Oregon paraeducator Laura Warren is still reeling—with joy, with astonishment, and with deep relief. Early this year, she learned that a mountain of student debt, nearly $138,000, had been lifted from her shoulders.
Warren had borrowed decades earlier from the federal government to help pay for her children’s college education.
“I paid and I paid and I paid, for years and years and years,” she says. “We’re talking, holy cow, my youngest just had his 20th high school reunion! It’s been a long time!
“I was convinced I was going to die with this debt. Because, in my lifetime, … I couldn’t possibly pay it off,” says Warren, president of the Lebanon Education Support Professionals Association (LESPA).
But then Warren received that unbelievable email. And then she called her federal loan servicer. And then, she—and the woman on the other end of the line—both burst into tears.
What is Public Service Loan Forgiveness?
Many NEA members, like Kentucky custodian Matthew Powell, have taken out federal loans to fund their higher education; others, like Warren, borrowed to help pay for their children’s college expenses.
Today, both Powell and Warren have zero balances, thanks to the Public Service Loan Forgiveness (PSLF) program—and to the NEA resources they used to navigate the federal program.
Unlike Teacher Loan Forgiveness, PSLF is available to paraeducators, school office staff, custodians, and other education support professionals (ESPs). Your job title doesn’t matter.
In late 2021, Powell had the balance of his federal student loan debt—nearly $12,000 that he had borrowed as a graduate student—erased through PSLF.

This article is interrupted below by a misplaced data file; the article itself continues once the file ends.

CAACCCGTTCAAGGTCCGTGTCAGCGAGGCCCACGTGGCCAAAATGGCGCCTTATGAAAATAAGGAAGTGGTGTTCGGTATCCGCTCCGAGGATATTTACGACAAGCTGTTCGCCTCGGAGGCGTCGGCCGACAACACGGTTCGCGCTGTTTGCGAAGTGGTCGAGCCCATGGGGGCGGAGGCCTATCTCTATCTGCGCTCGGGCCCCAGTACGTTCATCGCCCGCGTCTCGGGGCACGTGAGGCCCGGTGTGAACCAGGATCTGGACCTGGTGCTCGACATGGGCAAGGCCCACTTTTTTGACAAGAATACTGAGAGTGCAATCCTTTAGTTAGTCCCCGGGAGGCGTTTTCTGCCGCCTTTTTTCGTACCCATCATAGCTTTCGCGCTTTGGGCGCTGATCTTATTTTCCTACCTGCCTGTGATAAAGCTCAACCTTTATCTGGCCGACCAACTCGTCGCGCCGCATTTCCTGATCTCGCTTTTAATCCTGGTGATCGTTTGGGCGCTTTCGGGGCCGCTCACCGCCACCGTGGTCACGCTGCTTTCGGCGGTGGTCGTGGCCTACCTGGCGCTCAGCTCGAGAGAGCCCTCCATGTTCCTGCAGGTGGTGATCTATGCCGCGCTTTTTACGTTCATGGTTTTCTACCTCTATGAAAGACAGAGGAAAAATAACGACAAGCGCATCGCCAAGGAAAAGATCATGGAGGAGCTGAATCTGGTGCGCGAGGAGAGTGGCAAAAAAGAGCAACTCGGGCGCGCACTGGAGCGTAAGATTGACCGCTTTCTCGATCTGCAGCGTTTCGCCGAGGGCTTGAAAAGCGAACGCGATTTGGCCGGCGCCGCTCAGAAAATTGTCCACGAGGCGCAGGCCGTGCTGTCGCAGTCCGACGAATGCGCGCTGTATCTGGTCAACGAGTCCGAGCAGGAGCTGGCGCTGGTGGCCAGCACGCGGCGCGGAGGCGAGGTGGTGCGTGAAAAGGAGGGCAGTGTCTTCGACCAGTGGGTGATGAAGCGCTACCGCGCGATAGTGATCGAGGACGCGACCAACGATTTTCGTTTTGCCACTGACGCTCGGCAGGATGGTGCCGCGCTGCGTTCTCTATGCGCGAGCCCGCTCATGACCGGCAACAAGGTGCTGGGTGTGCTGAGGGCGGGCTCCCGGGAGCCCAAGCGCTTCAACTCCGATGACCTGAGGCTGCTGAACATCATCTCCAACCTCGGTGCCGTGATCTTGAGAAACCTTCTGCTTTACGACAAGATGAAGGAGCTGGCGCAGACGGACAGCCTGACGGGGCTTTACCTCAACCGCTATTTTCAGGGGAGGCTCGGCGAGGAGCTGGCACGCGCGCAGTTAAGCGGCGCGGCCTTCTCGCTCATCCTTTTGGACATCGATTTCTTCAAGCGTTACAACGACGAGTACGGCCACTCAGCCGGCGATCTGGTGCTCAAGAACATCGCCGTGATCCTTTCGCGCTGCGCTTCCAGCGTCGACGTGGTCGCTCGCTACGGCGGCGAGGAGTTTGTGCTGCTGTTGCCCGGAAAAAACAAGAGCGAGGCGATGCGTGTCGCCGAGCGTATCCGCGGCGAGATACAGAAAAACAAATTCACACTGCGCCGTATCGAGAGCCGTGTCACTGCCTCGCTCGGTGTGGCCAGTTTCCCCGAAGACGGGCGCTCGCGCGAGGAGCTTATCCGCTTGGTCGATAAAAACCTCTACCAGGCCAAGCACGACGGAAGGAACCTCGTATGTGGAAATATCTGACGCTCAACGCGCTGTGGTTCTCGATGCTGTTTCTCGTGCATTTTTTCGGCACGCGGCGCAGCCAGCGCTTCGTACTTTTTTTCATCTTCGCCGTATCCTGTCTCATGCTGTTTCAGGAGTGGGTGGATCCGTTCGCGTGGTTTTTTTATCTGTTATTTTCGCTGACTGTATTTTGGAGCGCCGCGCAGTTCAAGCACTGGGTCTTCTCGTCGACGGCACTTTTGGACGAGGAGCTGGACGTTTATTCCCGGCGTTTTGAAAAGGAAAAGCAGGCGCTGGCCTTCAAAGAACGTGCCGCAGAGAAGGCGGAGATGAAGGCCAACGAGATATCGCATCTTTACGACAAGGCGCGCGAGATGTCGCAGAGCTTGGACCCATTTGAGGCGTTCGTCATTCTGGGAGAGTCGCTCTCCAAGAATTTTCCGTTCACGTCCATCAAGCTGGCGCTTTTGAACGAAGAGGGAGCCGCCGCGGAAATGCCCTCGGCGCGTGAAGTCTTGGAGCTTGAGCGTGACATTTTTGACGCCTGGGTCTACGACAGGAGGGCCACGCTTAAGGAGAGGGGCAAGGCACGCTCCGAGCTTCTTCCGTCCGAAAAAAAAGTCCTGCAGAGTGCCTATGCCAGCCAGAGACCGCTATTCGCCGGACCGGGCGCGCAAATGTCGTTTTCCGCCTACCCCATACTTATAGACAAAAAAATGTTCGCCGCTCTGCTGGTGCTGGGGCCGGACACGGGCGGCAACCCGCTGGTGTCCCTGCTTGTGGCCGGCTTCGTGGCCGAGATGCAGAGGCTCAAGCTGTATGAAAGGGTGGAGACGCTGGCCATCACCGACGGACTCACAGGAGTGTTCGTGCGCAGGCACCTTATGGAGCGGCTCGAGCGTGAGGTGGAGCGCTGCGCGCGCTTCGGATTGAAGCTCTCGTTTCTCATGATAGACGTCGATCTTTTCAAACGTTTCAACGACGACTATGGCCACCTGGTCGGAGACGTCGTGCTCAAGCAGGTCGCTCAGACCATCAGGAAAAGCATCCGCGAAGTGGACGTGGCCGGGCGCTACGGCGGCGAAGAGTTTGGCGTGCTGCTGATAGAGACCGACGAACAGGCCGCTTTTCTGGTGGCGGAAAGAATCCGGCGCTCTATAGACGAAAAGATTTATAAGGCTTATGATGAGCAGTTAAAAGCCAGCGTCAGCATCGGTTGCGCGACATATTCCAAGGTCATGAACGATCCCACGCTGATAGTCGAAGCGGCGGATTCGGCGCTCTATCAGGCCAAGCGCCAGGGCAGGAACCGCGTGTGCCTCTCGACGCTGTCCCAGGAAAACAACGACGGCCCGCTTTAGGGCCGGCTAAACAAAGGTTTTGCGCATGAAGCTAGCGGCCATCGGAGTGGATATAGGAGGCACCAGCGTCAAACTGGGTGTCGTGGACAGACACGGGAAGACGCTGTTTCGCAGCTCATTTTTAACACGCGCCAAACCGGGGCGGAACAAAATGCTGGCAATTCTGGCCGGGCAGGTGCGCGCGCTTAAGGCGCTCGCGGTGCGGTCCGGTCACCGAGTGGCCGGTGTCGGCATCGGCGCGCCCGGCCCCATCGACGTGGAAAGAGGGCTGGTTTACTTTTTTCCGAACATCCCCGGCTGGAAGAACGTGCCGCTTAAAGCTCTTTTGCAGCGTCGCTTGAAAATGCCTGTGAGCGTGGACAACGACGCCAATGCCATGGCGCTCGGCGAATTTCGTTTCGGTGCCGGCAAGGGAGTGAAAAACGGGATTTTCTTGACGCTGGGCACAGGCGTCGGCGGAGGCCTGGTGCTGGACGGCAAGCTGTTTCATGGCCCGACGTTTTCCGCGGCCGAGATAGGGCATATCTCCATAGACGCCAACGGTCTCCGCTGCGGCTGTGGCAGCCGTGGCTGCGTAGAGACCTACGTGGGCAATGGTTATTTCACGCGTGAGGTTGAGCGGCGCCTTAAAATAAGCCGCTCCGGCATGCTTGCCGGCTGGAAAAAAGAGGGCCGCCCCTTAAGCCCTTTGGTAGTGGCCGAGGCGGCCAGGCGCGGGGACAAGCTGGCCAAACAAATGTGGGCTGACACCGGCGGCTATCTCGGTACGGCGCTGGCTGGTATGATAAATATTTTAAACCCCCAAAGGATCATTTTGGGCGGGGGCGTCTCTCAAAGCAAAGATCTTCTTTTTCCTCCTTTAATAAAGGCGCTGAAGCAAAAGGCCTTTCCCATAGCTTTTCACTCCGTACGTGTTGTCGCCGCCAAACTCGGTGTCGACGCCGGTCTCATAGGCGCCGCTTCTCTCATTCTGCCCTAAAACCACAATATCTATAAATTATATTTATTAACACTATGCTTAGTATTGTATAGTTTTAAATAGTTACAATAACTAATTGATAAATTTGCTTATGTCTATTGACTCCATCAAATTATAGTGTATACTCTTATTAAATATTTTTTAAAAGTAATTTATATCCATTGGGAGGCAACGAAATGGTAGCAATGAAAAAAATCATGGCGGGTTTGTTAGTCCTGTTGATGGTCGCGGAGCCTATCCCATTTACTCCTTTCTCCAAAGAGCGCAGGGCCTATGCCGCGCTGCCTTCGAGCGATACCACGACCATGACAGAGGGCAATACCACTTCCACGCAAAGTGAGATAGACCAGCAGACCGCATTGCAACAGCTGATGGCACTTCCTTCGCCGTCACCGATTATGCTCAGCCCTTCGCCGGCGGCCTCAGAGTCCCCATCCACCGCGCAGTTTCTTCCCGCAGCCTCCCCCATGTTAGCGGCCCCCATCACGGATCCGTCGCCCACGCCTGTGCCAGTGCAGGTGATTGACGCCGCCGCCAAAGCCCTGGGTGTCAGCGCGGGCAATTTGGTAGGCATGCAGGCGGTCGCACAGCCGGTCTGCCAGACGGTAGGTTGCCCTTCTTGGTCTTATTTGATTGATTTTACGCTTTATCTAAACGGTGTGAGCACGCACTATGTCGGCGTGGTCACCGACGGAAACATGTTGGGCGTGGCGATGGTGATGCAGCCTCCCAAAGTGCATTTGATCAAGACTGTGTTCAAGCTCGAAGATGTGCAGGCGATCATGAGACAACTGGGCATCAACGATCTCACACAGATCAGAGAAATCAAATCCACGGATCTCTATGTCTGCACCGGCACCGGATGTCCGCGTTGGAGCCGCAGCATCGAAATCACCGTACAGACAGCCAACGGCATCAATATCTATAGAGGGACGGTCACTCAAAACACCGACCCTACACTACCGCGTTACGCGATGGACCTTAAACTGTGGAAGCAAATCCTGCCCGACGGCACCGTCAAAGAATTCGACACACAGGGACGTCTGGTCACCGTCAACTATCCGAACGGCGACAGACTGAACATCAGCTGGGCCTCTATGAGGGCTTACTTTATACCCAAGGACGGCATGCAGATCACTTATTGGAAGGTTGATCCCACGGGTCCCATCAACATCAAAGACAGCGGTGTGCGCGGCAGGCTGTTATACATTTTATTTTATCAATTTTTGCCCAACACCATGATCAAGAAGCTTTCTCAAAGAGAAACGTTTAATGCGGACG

His advice to his colleagues? Learn about Public Service Loan Forgiveness.
“Even if you don’t think you qualify, you should reach out and see,” he advises.
“Now I can take that money and spend it on my students!” says Powell, who was the NEA 2019 Education Support Professional (ESP) of the Year. “It’s been really helpful to have that extra income.”
‘It changed my life!’
Illinois library associate Jill Scarcelli owes about $150,000, despite doing everything right. Her three children had academic scholarships. One attended community college before transferring to Illinois State University; another attended Illinois State all four years. (Her oldest went to a private university, but his education was the least expensive, thanks to need-based aid.)
“I’m doing a job I absolutely love, but it doesn’t pay,” Scarcelli says. She took out Parent PLUS Loans, because otherwise she couldn’t afford to send her kids to college.
Three years ago, Scarcelli consolidated her PLUS Loans into a federal direct loan and enrolled in an income-driven repayment program to begin making progress towards PSLF. Because her income is so low, she pays basically nothing each month. In seven years, her debt should be forgiven by the program.
“When you first start, the paperwork can be challenging,” Scarcelli says.
“I applied on my own and got denied—for a crazy little thing like the street address on my application didn’t exactly match the address on my tax form.”
Free to NEA members, the program provides individualized help, so borrowers can get into the right repayment program and file the paperwork to enroll in PSLF.
Warren also relied on NEA’s help. “It was like a three-minute application—and it changed my life!” she exclaims. “I couldn’t even keep up with the interest. And, even with an income-based payment, it was still a lot.
“Every month, I was like, ‘How am I going to pay this?’ I used to tell my kids that the good thing was it was going to die with me. That was the good thing!”